Emerging markets: investor tips

By Howard Goldring, January 28, 2010
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Emerging markets provide a substantial long-term investment opportunity. Over the past 20 years, economic growth in the emerging markets has been much faster than in the major western economies. China, the biggest of the emerging markets, is projected to have the world’s second-largest GDP in 2010 and the largest by 2030. In light of this impressive growth, China provides the most appealing long-term investment of such markets.

Following the crash of the Asian banking system in the late 1990s, Asian central banks were compelled to put in place a sound banking system, meaning most of the local banks entered the current crisis as well-capitalised institutions with conservative lending practices. This in turn meant these countries did not suffer from the collapse of confidence in banks that occurred in the US, UK and Europe.

Despite this crisis, the world economy will grow in the decade ahead, led by two powerful trends. The first is the relentless spread of new technologies and products. The second is growing consumer expenditure from the emerging markets.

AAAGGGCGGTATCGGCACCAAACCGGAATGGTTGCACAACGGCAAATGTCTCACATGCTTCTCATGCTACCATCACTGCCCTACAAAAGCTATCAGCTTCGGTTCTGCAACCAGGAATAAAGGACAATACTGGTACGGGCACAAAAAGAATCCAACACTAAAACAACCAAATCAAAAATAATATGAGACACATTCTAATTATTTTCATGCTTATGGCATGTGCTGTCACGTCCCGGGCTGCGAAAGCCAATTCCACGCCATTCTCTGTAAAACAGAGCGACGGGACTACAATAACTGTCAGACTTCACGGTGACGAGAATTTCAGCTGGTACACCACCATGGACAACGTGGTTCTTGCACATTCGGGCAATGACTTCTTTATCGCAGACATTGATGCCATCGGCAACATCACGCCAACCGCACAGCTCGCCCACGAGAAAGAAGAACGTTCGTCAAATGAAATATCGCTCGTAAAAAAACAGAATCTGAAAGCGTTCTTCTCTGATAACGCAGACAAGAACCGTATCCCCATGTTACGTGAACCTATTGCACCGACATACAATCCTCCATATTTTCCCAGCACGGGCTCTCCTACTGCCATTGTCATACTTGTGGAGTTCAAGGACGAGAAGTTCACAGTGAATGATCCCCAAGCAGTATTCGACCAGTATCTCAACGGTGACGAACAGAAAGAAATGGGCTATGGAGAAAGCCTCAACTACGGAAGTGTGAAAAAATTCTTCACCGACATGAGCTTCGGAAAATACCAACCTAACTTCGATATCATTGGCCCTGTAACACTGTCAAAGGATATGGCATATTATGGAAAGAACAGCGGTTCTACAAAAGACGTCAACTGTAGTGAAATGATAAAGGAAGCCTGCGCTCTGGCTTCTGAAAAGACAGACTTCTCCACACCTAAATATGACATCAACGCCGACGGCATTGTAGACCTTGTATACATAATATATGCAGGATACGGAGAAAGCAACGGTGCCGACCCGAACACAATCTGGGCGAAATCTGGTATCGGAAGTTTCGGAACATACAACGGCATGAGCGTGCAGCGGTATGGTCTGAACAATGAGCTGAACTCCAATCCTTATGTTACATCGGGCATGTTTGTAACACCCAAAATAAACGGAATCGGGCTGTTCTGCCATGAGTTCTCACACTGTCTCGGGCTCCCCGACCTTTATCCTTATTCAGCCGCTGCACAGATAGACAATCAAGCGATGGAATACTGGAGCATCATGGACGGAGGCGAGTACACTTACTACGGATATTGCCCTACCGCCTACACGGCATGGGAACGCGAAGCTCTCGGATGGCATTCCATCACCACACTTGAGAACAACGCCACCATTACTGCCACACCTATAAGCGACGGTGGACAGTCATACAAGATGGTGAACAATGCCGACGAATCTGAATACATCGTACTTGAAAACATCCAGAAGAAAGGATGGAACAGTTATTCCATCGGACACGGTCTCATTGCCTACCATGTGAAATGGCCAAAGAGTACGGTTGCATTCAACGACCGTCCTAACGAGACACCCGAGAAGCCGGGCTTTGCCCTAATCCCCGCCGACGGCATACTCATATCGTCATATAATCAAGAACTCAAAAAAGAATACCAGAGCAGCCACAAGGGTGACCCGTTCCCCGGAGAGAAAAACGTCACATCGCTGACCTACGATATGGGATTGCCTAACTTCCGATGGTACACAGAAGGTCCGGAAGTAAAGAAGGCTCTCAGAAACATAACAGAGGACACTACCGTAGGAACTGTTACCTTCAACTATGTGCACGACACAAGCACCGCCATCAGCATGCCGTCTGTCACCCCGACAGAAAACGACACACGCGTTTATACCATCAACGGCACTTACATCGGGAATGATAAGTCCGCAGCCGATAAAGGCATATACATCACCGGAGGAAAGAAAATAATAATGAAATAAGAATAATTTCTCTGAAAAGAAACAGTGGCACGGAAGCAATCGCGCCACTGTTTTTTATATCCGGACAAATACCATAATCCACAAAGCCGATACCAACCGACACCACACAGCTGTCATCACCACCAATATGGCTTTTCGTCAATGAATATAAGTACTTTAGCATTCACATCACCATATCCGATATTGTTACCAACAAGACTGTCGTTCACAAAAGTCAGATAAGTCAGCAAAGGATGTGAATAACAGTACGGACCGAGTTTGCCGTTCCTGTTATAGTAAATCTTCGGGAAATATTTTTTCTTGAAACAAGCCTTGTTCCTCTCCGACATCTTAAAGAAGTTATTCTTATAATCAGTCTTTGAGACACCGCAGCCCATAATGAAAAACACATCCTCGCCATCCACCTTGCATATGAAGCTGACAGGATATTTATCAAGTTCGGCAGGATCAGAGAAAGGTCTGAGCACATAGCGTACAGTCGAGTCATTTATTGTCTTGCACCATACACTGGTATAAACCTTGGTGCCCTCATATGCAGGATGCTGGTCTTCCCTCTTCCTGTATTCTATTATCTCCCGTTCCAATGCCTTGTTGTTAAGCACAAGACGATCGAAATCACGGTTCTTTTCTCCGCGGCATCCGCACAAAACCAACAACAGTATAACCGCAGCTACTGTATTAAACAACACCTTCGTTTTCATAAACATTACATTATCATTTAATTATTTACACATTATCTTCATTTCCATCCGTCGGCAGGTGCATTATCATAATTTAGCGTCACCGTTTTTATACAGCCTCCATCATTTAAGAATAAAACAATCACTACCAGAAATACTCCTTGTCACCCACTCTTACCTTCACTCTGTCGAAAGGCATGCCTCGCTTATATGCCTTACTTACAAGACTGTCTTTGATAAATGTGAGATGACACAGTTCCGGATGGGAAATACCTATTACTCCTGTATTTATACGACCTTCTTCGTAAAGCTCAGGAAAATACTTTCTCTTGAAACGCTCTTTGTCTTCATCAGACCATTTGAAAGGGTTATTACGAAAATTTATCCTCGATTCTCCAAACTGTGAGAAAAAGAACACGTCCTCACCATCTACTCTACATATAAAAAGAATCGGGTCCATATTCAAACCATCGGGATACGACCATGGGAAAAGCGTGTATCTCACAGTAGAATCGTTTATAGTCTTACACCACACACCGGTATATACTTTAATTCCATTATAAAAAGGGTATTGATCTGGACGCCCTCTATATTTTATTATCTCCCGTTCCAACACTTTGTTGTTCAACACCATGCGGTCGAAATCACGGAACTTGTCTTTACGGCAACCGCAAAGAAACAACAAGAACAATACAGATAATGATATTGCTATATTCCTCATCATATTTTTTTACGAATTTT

Ironically, this will be encouraged by the spread in these countries of “sophisticated banking” and more readily available credit. The emerging markets were in pole position to lead global growth out of the crisis, but will now be restrained by weaker demand from the US and Europe, which have big budget deficits to correct. This will particularly affect China, the world’s largest exporter.

Emerging markets are like developed-country stock markets on steroids, and returned 80 per cent in the past ten months, compared with 44 per cent for the world index, showing they normally move faster than developed markets in both good and bad times, and are prone to excess.

These markets are volatile, and need a diversified investing approach. Emerging markets are not as cheap as they were a year ago, but investors who can stomach the thrills and spills should start to make a modest commitment regularly so their entry price averages out over time. It should represent money you can afford to see suffer large losses, but with which you hope to do really well in time.

Howard Goldring is Chairman of Delmore Asset Management, a London based wealth adviser

    Last updated: 4:35pm, June 3 2010

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